Sam Brunelle, Anaya Peoples turn growing pains into gains for Notre Dame

Eric Hansen
South Bend Tribune

In the moment that Sam Brunelle verbally committed to Notre Dame two Aprils ago, there was not a more revered women’s college basketball prospect in the country, per ESPN’s player rankings.

And the 6-foot-2 forward’s belief was that she could be stepping into a dynasty when she arrived on Notre Dame’s campus last June.

When it all came unraveled during the freshman college season of the Ruckersville, Va., product, Irish head coach Muffet McGraw got to see how special of a player Brunelle truly was.

On a daily basis and when no one else was watching.

“She came into the gym every day with a smile on her face,” McGraw told the Tribune. “We’d be in our meeting at 9 a.m., and the lights in the gym would come on. And there she was getting shots up after her 8 o’clock class and before her 10 o’clock class.

“She spent more time in the gym than any player — I think — I don’t even know how far back I’d have to go. She had a great mindset in terms of, ‘I just want to get better. Tell me how to get better. What do you want me to do? What do you need me to do?’

“She was never someone that looked at any kind of stat. She was just so open to coaching.”

And in guard Anaya Peoples, the only other scholarship true freshman on a depleted Irish roster, Brunelle had a peer — in mindset, in fierceness, in potential.

The only real difference was the 5-10 guard’s season ended after 18 games, in mid-January, because of a torn right labrum in her shoulder, and Brunelle’s carried on to the bitter end of a 13-18 Irish run.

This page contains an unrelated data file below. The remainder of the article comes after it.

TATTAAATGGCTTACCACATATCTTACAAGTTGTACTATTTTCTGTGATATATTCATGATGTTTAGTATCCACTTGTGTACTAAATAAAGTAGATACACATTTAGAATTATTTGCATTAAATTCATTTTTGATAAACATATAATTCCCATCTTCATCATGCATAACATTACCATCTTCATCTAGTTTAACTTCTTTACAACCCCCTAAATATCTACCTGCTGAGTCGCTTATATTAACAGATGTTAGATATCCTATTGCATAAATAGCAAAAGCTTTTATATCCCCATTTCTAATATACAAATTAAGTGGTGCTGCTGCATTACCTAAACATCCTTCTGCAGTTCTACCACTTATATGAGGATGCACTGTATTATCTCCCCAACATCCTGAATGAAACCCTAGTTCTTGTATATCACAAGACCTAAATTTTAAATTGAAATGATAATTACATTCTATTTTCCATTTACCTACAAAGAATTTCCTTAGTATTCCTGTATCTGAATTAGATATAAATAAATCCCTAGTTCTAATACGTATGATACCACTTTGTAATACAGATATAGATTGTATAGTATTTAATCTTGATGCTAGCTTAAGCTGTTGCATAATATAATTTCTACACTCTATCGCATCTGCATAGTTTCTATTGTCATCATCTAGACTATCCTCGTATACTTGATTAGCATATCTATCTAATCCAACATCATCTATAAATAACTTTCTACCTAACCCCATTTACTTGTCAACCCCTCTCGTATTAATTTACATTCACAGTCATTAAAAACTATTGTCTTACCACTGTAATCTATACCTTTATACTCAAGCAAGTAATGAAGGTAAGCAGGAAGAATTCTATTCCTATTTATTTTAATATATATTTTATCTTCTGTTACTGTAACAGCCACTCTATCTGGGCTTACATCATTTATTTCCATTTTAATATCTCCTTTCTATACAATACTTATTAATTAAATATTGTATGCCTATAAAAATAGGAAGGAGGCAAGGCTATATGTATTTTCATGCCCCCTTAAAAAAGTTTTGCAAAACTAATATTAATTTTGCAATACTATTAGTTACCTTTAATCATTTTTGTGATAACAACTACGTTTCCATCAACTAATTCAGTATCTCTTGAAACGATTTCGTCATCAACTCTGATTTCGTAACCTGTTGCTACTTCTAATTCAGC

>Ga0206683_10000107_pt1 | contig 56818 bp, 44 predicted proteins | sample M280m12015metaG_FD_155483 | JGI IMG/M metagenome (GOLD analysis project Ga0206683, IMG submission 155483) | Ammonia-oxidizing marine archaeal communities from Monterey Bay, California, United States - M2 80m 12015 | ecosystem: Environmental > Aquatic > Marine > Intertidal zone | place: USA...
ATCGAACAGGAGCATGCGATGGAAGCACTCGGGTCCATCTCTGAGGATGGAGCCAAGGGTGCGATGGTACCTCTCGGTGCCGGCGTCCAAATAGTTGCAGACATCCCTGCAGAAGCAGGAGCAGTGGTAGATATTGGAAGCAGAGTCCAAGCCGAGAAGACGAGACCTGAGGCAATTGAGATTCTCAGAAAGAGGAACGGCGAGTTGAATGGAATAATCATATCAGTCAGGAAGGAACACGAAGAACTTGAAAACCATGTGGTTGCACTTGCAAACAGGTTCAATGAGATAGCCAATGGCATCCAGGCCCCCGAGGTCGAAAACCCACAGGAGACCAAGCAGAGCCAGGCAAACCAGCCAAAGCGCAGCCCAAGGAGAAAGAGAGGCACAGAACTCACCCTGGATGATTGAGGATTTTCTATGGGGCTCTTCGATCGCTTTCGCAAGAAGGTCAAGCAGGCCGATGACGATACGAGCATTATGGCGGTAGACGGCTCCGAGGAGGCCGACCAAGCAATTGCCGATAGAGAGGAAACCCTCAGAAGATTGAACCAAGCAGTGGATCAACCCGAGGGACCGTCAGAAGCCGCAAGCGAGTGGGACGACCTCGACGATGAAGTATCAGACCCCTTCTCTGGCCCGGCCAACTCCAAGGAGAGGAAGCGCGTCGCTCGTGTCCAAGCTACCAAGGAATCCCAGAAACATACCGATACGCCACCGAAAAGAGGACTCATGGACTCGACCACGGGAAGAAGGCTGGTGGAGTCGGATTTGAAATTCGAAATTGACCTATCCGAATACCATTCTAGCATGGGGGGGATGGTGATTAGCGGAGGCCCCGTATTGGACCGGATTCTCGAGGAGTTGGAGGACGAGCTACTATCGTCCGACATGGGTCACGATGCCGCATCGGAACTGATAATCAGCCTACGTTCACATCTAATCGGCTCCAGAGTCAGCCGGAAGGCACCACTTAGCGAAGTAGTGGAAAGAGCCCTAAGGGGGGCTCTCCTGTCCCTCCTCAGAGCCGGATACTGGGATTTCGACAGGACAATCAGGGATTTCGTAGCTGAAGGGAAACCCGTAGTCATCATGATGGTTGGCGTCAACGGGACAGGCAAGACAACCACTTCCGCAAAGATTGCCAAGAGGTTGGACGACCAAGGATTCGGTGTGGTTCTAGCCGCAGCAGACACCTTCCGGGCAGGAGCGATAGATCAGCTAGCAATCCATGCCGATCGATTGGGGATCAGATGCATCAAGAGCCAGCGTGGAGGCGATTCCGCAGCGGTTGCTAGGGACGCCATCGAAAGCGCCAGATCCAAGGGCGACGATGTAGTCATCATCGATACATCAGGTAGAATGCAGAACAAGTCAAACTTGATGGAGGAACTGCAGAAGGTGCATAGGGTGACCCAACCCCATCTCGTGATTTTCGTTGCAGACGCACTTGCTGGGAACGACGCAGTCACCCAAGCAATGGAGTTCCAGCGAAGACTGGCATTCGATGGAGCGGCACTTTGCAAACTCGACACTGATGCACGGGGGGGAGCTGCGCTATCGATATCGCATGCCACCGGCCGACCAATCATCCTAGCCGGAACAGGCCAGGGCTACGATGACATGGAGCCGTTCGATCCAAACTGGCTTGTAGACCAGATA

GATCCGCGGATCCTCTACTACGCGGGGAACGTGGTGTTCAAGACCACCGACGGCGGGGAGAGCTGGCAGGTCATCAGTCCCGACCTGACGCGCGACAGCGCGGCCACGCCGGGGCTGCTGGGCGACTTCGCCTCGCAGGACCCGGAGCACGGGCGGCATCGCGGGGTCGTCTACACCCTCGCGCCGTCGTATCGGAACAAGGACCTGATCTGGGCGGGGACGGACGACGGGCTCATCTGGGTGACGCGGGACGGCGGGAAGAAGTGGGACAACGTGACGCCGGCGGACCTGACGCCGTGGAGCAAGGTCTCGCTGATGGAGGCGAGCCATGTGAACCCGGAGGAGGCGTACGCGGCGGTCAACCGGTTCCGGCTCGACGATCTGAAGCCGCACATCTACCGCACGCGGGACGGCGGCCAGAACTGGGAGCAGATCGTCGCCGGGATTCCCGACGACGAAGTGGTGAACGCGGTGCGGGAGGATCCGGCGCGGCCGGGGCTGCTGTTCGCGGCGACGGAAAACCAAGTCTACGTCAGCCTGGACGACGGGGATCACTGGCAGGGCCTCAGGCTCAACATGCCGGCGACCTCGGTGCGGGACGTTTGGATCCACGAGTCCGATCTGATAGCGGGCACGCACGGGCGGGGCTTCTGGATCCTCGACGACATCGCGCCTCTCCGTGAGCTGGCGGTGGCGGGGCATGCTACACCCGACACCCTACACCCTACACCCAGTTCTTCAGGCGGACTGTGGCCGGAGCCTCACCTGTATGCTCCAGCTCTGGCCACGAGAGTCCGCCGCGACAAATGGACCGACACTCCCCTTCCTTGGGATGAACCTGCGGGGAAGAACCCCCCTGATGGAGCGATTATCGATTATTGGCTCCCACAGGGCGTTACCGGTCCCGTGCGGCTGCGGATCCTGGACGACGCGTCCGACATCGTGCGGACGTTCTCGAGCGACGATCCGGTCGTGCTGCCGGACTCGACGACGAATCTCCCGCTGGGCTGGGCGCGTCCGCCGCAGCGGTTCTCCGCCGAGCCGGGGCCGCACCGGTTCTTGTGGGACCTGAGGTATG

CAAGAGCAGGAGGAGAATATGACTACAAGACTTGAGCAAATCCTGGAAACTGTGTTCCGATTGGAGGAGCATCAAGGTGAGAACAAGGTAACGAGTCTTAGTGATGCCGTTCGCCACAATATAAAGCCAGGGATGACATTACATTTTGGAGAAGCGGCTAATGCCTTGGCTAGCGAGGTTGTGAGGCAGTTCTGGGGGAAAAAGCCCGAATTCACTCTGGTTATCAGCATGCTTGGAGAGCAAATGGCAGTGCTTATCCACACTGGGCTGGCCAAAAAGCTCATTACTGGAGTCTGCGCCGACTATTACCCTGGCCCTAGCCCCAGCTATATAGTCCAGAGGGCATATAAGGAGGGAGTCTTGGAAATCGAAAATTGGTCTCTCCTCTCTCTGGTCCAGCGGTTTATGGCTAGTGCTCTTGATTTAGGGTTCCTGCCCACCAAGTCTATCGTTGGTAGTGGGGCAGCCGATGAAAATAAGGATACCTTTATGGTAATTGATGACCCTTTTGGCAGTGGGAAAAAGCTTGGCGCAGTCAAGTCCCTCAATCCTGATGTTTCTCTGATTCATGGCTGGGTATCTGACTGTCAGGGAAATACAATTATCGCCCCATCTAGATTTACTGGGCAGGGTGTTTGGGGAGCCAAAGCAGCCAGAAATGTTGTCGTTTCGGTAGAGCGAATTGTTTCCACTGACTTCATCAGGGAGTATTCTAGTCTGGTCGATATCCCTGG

Statistically, Brunelle ended up ND’s second-leading scorer, at 13.9 points per game, and her 58 3-pointers are the second-most in school history by a freshman.

Peoples, from Danville, Ill., was at 12.6 ppg when her season truncated, and she led the team in rebounding (8.1).

“It was almost unfair to put that kind of pressure on freshmen,” McGraw said. “We’ve never had to rely on them that much to carry the load. Even freshmen who played a lot for us always had older players around them to deal with the pressure.”

The beauty is in how Brunelle and Peoples responded, and that’s the foundation of Notre Dame’s rebuild, as McGraw sees it.

Peoples just got out of a sling from her surgery in the past few days, and McGraw says she’s right on the four-month recovery timeline.

“She’s doing some lower-body workouts,” McGraw said. “It’s a slow process. But she’s feisty. We can’t wait to get her back when we come back to school in June.”

The entire Irish team is partaking in online learning at their respective homes through the end of the spring semester, a process that began Monday in wake of the COVID-19 global pandemic.

“I usually had former players come talk to the team, but I didn’t this year, because they had no frame of reference to what this team was going through,” McGraw said. “Sam and Anaya figured it out anyway.

“They would come up after practice and be like, “I’ve got so much to work on. Gosh, I’ve got so much to learn.’ I just finished a book called ‘Mindset.’ It talks about having a growth mindset, and that’s what they both have.

“They’re just so open-minded to getting better, and that’s exactly what we needed this year and in the future.”

Notre Dame freshman Sam Brunelle (33) takes the court before a game against NC State on Jan. 12 at Purcell Pavilion.
Notre Dame’s Anaya Peoples drives to the basket against Boston College at Purcell Pavilion on Jan. 9.